He was appointed after Home Secretary Amber Rudd's late night resignation after she said she had "inadvertently misled MPs" over what she knew about immigration removal targets which she had earlier denied existed.
Javid said the interior ministry is investigating about 2,500 cases and has resolved about 100 cases.
"I will do whatever it takes to put it right".
May replied that she believed Rudd had given her evidence "in good faith"; but that she could "understand why, now you have had chance to review the advice that you have received on this issue, you have made the decision you have made, and taken responsibility for inadvertently misleading the home affairs select committee".
She felt it "necessary" to tender her resignation after the emergence of documents showing those goals were in place. As the Home Office didn't record details of each individual, those who didn't get documents are having a hard time to prove they are here legally.
Named after the British ship Empire Windrush, which arrived at Tilbury Docks in Essex with 492 Caribbean passengers in 1948, the Windrush immigrants never formalised their status, often because they were children who came over on their parents' passports and then never applied for their own.
Javid, whose family came to the United Kingdom in the 1960s, is now Communities, Local Government and Housing Secretary, reports the BBC.More news: PM Modi: Female athletes' success made Commonwealth Games 2018 'special' for India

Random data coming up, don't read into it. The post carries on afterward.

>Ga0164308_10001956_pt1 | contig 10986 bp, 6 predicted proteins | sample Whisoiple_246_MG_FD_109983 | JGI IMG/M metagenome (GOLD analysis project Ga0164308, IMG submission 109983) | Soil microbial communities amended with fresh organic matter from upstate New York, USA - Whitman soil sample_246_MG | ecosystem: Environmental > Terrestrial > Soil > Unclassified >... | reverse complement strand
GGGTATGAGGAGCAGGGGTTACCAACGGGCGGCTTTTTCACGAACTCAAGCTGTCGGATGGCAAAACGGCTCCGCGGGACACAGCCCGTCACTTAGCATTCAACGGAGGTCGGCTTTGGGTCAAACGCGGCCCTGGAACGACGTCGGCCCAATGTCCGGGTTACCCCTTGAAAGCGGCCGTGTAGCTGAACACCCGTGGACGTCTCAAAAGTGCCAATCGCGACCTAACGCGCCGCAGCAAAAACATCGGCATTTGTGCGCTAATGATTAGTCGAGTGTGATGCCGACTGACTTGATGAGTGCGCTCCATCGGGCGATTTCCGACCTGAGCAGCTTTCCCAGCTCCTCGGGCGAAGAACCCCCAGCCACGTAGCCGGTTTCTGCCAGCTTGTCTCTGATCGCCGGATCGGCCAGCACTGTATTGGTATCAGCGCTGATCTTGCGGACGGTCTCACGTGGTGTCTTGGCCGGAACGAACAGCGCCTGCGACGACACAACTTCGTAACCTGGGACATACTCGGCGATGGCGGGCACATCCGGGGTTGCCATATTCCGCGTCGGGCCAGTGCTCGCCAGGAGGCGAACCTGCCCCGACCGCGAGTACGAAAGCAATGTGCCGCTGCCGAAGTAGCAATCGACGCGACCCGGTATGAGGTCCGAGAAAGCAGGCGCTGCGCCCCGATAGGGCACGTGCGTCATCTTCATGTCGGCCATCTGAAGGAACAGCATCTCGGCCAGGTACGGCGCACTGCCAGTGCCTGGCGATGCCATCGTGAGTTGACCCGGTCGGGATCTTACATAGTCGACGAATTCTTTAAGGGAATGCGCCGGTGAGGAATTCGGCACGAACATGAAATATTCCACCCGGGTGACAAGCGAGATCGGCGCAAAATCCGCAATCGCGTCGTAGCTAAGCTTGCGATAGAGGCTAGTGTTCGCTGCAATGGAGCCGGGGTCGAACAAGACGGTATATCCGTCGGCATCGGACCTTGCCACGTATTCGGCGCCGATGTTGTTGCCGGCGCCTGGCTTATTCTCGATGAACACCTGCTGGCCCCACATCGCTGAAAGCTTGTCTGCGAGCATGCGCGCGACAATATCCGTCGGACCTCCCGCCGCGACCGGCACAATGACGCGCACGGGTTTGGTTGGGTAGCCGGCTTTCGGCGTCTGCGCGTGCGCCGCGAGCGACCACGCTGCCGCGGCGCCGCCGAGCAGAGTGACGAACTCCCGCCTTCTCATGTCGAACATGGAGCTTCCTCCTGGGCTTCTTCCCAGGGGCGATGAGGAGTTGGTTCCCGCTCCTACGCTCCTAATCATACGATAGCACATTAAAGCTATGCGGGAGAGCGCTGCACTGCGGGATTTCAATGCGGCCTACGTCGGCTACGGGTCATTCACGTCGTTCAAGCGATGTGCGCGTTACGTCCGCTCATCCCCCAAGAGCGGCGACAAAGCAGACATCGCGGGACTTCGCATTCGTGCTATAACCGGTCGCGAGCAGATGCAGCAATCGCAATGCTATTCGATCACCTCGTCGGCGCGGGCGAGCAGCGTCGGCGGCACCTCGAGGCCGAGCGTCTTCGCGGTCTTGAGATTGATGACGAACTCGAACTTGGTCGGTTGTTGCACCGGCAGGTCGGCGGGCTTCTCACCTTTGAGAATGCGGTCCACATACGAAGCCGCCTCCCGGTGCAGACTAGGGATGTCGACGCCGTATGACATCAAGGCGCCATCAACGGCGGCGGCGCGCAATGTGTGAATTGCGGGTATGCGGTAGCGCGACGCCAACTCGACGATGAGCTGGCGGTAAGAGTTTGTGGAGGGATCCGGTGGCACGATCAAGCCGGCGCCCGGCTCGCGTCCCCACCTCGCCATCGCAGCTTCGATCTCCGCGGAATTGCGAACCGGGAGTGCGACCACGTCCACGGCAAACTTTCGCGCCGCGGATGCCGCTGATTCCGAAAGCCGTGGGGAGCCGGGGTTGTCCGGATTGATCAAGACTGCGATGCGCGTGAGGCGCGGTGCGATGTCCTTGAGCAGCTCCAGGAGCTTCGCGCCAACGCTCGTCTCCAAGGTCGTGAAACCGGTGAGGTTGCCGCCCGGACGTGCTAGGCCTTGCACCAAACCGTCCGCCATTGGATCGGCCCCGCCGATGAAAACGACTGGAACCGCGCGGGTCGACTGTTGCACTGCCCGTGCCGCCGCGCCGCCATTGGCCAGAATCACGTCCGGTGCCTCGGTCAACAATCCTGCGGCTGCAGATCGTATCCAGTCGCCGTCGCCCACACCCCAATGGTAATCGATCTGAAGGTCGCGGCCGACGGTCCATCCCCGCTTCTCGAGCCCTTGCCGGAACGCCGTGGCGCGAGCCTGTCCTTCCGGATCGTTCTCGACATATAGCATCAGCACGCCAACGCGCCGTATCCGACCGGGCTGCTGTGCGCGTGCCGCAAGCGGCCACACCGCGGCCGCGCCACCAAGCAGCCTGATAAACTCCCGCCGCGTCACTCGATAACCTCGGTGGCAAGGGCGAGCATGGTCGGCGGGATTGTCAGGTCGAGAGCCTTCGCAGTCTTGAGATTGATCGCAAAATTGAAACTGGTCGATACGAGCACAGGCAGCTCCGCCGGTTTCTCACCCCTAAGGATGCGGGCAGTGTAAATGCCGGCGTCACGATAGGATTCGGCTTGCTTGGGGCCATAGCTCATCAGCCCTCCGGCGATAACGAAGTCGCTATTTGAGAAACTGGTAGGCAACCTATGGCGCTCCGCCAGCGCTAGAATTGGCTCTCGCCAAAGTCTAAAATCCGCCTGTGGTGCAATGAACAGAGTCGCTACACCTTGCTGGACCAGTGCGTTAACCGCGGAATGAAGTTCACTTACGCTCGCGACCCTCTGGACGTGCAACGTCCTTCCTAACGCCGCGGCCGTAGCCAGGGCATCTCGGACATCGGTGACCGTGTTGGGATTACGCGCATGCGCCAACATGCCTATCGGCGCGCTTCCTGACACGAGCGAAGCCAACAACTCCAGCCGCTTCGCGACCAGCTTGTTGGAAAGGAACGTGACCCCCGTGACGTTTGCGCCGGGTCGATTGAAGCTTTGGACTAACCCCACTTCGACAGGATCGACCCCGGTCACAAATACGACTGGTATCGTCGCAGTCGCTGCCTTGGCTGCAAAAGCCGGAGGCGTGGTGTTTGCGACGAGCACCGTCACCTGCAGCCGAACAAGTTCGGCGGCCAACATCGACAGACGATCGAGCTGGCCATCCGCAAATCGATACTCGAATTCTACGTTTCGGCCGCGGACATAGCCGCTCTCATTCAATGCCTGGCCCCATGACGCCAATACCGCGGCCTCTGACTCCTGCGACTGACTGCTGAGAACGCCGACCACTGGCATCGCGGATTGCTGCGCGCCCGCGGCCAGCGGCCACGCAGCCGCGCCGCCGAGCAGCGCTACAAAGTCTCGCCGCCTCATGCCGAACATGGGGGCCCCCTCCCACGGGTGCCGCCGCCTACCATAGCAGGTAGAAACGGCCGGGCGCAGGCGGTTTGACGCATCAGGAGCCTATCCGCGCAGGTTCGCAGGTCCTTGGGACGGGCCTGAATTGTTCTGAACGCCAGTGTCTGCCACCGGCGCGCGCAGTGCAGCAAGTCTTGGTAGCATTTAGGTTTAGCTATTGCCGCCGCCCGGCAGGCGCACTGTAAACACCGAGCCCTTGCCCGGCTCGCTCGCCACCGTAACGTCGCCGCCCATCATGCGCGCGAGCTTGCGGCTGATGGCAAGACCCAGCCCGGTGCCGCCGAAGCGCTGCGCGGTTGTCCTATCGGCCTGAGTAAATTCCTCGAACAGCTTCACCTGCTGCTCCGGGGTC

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Javid, a lukewarm campaigner to stay in the bloc, replaces Amber Rudd, one of the cabinet's most outspoken pro-European members.
Mr Javid, the first lawmaker from Britain's black, Asian and minority ethnic community to become home secretary, tried before his appointment to defuse public anger over the scandal by saying his own family could have been caught up in it.
Born in Rochdale and raised in Bristol, Mr Javid attended a local state school before he went on to read Economics and Politics at Exeter University.
Explaining the thinking behind Mr Javid's appointment, Mrs May's spokesman said he was "one of the most experienced ministers" in Cabinet who had "proved his drive, his ambition and his determination to get to grips with hard subjects". My first priority is to make sure the Home Office always does all it can to keep British people safe.
"I had numerous dealings with him over the local government finance settlement and he came across as a very hard negotiator, but also very fair and effective".
"Just as importantly, people who have come here legally and enriched the life of our country should not expect the state unreasonably to challenge their presence here; rather, it should help them prove their right to continue living here and contributing to the life of our nation".
He told MPs: "I want to start by making a pledge, a pledge to those from the Windrush generation who have been in this country for decades and yet have struggled to navigate through the immigration system". In doing that I am really privileged to have a fantastic group of people here, the staff here, who together will work to make our country even stronger.